I have been watching silently this week as women are stepping forward to discuss times they felt uncomfortable about their interactions with male colleagues and feeling violated in their personal space. I am not here to talk about the validity of any of these claims, or who to believe. Rather, I have been analyzing this from the lens of an educator, a mother and as a person who did not speak up. I will never forget my excitement and anxiety as a first-year teacher about to receive feedback from my administrator on my teaching. I had seen a few colleagues lose their jobs due to poor performance, and I was eager to learn and grow in my new position. Sitting in my administrator’s office, I eagerly waited to hear how my observation went. “You sure are wearing that dress,” he told me. I was a bit taken aback by the comment, so I nervously smiled, waited for his feedback about my teaching, suppressed the comment and continued on with the conversation as if nothing ever happened. I had convinced myself that he meant no harm by the comment and tried to put it out of my mind. A few weeks later, walking down the hallway, that same administrator came up behind me after catching up to me in the hallway and said, “Oh, it’s just you. I thought you were a parent, I was going to ask you out. You look so good today.” Again, shocked, I said nothing and walked away. Again, I convinced myself that he meant no harm, and I continued to move on. During this time, my son was still a nursing infant, and I used my planning period to pump so that I could continue to nurse him. Everyone in my school knew this, including my administrator. One day, although I had the “do not disturb” sign on my locked door, he entered my classroom. Thankfully, I was covered up. However, I felt this was done purposefully and intentionally. “Oh my bad, I forgot you were doing
that,” he said as he left. I was floored, shocked, appalled and knew that this was wrong. And yet,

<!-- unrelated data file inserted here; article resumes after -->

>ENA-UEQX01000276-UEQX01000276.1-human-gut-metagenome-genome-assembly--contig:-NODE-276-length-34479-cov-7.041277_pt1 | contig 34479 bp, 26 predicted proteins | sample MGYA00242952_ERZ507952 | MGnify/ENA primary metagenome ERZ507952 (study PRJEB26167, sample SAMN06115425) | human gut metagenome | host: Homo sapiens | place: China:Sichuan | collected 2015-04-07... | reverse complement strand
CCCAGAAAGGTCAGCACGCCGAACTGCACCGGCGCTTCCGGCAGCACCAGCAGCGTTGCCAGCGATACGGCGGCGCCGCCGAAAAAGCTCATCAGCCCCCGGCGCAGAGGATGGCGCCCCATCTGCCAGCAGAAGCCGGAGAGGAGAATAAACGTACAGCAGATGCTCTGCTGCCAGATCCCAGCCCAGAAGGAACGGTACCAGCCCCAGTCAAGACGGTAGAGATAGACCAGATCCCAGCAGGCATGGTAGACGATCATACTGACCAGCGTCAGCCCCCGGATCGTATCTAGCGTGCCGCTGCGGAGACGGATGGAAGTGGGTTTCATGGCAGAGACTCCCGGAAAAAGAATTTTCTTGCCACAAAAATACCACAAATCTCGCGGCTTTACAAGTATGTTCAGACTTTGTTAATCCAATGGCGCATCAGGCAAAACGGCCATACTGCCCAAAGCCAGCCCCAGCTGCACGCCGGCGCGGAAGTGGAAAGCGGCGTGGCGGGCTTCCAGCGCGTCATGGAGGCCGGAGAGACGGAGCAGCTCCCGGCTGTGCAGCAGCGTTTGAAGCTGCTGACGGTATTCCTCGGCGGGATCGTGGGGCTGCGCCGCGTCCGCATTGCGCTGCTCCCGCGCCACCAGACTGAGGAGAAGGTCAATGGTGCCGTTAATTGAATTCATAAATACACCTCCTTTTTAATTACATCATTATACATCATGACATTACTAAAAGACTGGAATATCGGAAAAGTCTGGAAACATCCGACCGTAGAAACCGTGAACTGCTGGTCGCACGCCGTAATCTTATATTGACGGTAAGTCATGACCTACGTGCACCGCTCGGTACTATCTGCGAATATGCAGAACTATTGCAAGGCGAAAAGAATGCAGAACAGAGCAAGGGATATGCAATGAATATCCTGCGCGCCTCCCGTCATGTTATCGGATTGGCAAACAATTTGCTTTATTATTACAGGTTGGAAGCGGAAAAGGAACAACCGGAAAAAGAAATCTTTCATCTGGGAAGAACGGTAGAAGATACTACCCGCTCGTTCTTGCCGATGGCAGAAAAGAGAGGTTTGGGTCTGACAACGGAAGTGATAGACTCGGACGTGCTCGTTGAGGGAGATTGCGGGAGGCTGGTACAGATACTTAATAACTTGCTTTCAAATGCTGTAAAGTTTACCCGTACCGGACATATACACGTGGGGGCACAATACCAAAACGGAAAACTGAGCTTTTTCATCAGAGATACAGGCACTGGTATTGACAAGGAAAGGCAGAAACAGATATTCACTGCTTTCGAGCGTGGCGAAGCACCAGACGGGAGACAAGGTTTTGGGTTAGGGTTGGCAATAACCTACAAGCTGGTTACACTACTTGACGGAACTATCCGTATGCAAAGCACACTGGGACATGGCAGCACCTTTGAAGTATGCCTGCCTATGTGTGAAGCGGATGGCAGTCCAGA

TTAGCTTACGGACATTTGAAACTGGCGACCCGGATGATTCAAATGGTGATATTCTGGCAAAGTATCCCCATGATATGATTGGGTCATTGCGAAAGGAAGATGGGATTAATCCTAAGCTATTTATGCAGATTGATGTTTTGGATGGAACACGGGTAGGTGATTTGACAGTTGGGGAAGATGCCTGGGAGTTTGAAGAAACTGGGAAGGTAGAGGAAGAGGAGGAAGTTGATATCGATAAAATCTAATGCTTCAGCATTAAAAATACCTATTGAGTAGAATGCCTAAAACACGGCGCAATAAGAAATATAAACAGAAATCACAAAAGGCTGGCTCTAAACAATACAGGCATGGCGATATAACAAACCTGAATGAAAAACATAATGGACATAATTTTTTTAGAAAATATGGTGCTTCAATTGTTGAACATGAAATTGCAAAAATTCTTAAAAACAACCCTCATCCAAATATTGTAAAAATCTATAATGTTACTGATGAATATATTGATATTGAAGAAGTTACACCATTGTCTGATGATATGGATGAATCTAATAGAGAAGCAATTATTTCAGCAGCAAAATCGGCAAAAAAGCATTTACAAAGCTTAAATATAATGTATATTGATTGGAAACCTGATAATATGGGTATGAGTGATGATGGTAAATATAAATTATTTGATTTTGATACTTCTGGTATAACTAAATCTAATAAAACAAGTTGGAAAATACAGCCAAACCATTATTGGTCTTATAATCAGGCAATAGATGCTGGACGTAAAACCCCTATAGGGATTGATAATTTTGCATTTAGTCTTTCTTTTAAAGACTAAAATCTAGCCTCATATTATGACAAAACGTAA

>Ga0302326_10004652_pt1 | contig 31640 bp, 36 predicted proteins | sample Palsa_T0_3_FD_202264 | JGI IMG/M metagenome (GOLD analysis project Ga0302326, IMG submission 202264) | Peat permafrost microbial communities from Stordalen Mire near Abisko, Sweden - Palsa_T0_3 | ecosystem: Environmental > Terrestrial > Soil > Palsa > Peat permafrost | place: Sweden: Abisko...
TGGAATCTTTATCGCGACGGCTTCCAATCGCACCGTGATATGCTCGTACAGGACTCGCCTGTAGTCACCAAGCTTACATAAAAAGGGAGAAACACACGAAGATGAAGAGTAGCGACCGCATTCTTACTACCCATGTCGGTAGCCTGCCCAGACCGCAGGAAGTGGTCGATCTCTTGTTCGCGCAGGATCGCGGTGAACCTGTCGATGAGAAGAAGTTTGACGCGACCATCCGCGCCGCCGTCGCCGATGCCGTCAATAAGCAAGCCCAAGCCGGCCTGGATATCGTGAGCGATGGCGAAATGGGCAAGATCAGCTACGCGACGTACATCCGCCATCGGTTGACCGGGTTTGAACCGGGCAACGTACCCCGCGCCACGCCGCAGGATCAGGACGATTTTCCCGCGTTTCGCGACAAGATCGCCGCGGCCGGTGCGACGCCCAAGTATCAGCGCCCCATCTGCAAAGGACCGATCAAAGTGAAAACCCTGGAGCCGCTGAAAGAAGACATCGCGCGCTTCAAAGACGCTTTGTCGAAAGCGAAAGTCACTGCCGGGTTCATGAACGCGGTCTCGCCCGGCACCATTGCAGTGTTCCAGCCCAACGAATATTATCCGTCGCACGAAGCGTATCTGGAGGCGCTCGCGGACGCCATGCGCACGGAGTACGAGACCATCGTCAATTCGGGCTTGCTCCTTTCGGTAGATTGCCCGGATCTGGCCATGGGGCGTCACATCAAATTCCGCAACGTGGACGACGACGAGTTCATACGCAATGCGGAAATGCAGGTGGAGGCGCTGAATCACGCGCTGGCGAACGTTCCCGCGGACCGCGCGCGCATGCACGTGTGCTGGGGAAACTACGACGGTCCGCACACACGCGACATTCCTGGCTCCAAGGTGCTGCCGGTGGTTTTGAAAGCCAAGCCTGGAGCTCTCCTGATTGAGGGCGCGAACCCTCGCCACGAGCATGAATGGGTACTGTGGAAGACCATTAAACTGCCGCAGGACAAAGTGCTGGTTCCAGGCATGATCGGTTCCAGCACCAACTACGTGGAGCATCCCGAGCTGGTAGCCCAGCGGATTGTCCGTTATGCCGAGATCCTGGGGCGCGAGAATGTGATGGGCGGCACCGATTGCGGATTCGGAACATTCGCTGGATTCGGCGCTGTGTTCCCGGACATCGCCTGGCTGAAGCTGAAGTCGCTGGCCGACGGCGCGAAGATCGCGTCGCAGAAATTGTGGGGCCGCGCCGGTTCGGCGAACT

I still said nothing. Disregarding these incidents, this administrator was actually an effective leader and a nice person, which had an impact on why I never spoke up. Eventually, someone else spoke up about things that were occurring with them, and he was removed.
With the current climate, I have been reflecting on this situation and realize that we have a responsibility as educators to address this and turn it into a teachable moment for our students. I want to teach my daughter and my son to speak up and be firm when they feel uncomfortable. We have to teach our students this as well by establishing a trusting environment in our classrooms that fosters this skill. We also have to teach our students to respect boundaries and to ask permission before entering someone’s personal space. We have to teach our students to let our “no” mean “no” and our “yes” mean “yes.” When it comes to serious issues of harassment and respect of self and others, we have to be
clear with our comfort and our discomfort. This is not an easy task for educators to take on, and there are tools that can assist us. For instance, this
Teaching Tolerance tool for stopping bias provides the strategies of educate, question, interrupt and echo, which our students can use when advocating for themselves. While most of our focus lately has been on sexual harassment, we have an opportunity to educate our students on harassment of any kind and the importance of speaking up and speaking out against it. Finally, we need to teach our students about the difference between
reception. The way we intend for something to come across and the way it is received is very important. The sender of a message or action may have a clearly defined idea as to what they mean, but the way the receiver takes that message or action can be very different. I think about what that administrator thought he was communicating to me through his actions. I think about what my silence might have communicated to him in return. Although I was uncomfortable, I never verbally stated it, which may have been misinterpreted by my administrator. I hope our students will speak up for themselves in a better way than I could in the situation I described. I will intentionally be having courageous conversations with my son and my daughter because we also have to teach our students that harassment and discomfort are not a gender-specific thing. Men and boys can, and have, been victims too. What commitments will you make and what actions will you take as we educate our students in the #MeToo era?
Kelisa Wing is the author of "Weeds & Seeds: How To Stay Positive in the Midst of Life’s Storms" and "Promises and Possibilities: Dismantling the School to Prison Pipeline" (both available on Amazon). She also is a 2017 State Teacher of the year, speaker, teacher and activist for discipline reform. Kelisa holds a bachelor’s degree in English from the University of Maryland University College, a ...